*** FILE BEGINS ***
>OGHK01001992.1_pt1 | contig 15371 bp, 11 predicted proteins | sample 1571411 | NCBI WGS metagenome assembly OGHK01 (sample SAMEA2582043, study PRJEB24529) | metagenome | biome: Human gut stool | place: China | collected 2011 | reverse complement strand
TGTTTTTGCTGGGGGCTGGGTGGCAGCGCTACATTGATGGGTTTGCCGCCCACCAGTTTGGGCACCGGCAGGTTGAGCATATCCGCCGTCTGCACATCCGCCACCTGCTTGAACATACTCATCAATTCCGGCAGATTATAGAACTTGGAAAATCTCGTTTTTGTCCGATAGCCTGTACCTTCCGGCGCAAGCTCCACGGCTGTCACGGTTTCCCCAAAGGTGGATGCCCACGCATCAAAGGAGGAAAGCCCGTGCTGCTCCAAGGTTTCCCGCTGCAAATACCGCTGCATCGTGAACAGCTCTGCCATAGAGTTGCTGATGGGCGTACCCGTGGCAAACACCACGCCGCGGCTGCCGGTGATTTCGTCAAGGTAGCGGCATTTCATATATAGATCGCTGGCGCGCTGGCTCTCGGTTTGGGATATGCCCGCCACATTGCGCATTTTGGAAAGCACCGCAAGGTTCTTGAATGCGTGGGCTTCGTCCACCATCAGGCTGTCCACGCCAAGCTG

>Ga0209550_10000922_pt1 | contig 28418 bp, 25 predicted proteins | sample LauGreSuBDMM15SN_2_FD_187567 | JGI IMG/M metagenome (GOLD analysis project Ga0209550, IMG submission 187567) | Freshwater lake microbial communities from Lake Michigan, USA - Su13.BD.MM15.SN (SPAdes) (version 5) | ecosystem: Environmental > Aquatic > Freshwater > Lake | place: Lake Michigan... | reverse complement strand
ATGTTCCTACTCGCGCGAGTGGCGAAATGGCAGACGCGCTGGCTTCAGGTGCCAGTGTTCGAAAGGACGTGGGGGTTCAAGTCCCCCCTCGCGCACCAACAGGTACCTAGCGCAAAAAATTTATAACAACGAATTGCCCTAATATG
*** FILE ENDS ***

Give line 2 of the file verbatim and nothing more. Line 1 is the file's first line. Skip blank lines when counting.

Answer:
TGTTTTTGCTGGGGGCTGGGTGGCAGCGCTACATTGATGGGTTTGCCGCCCACCAGTTTGGGCACCGGCAGGTTGAGCATATCCGCCGTCTGCACATCCGCCACCTGCTTGAACATACTCATCAATTCCGGCAGATTATAGAACTTGGAAAATCTCGTTTTTGTCCGATAGCCTGTACCTTCCGGCGCAAGCTCCACGGCTGTCACGGTTTCCCCAAAGGTGGATGCCCACGCATCAAAGGAGGAAAGCCCGTGCTGCTCCAAGGTTTCCCGCTGCAAATACCGCTGCATCGTGAACAGCTCTGCCATAGAGTTGCTGATGGGCGTACCCGTGGCAAACACCACGCCGCGGCTGCCGGTGATTTCGTCAAGGTAGCGGCATTTCATATATAGATCGCTGGCGCGCTGGCTCTCGGTTTGGGATATGCCCGCCACATTGCGCATTTTGGAAAGCACCGCAAGGTTCTTGAATGCGTGGGCTTCGTCCACCATCAGGCTGTCCACGCCAAGCTG